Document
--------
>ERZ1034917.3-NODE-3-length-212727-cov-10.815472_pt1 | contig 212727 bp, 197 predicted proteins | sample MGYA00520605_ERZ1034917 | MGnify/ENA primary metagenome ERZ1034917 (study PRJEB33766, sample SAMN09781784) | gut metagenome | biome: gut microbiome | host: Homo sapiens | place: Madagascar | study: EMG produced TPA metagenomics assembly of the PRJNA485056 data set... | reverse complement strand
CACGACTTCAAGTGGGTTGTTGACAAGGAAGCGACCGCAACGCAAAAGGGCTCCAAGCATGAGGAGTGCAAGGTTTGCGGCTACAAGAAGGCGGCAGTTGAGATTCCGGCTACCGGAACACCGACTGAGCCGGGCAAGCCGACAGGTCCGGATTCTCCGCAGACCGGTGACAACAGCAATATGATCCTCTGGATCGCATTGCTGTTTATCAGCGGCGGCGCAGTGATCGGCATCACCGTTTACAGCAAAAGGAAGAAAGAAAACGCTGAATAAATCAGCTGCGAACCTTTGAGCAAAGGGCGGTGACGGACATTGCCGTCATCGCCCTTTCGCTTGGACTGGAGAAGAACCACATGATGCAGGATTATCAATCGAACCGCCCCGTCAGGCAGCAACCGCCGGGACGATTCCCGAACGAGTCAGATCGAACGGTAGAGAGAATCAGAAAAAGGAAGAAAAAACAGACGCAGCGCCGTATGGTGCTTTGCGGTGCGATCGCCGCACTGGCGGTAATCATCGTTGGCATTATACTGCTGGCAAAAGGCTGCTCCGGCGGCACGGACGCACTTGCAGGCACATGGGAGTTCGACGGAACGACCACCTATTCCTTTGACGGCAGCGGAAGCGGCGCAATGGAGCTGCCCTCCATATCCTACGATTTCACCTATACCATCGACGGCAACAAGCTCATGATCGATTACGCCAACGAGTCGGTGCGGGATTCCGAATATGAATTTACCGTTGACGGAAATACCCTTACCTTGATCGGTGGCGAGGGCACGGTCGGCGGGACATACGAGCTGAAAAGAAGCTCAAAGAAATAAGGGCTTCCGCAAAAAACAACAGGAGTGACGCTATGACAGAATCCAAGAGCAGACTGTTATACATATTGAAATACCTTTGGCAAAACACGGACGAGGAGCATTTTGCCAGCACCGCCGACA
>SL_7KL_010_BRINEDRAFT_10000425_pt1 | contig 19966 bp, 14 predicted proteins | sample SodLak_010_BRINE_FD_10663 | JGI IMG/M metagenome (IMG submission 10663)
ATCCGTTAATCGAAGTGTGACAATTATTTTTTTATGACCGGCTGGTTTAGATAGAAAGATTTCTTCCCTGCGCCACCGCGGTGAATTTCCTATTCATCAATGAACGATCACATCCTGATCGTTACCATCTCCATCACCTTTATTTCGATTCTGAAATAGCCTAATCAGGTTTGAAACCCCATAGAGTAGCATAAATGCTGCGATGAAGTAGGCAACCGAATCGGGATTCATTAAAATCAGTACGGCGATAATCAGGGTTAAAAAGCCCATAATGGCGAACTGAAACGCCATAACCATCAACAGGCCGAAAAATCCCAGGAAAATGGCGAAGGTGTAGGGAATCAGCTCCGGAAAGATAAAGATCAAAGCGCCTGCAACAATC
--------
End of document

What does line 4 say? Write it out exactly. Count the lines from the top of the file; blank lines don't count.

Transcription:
ATCCGTTAATCGAAGTGTGACAATTATTTTTTTATGACCGGCTGGTTTAGATAGAAAGATTTCTTCCCTGCGCCACCGCGGTGAATTTCCTATTCATCAATGAACGATCACATCCTGATCGTTACCATCTCCATCACCTTTATTTCGATTCTGAAATAGCCTAATCAGGTTTGAAACCCCATAGAGTAGCATAAATGCTGCGATGAAGTAGGCAACCGAATCGGGATTCATTAAAATCAGTACGGCGATAATCAGGGTTAAAAAGCCCATAATGGCGAACTGAAACGCCATAACCATCAACAGGCCGAAAAATCCCAGGAAAATGGCGAAGGTGTAGGGAATCAGCTCCGGAAAGATAAAGATCAAAGCGCCTGCAACAATC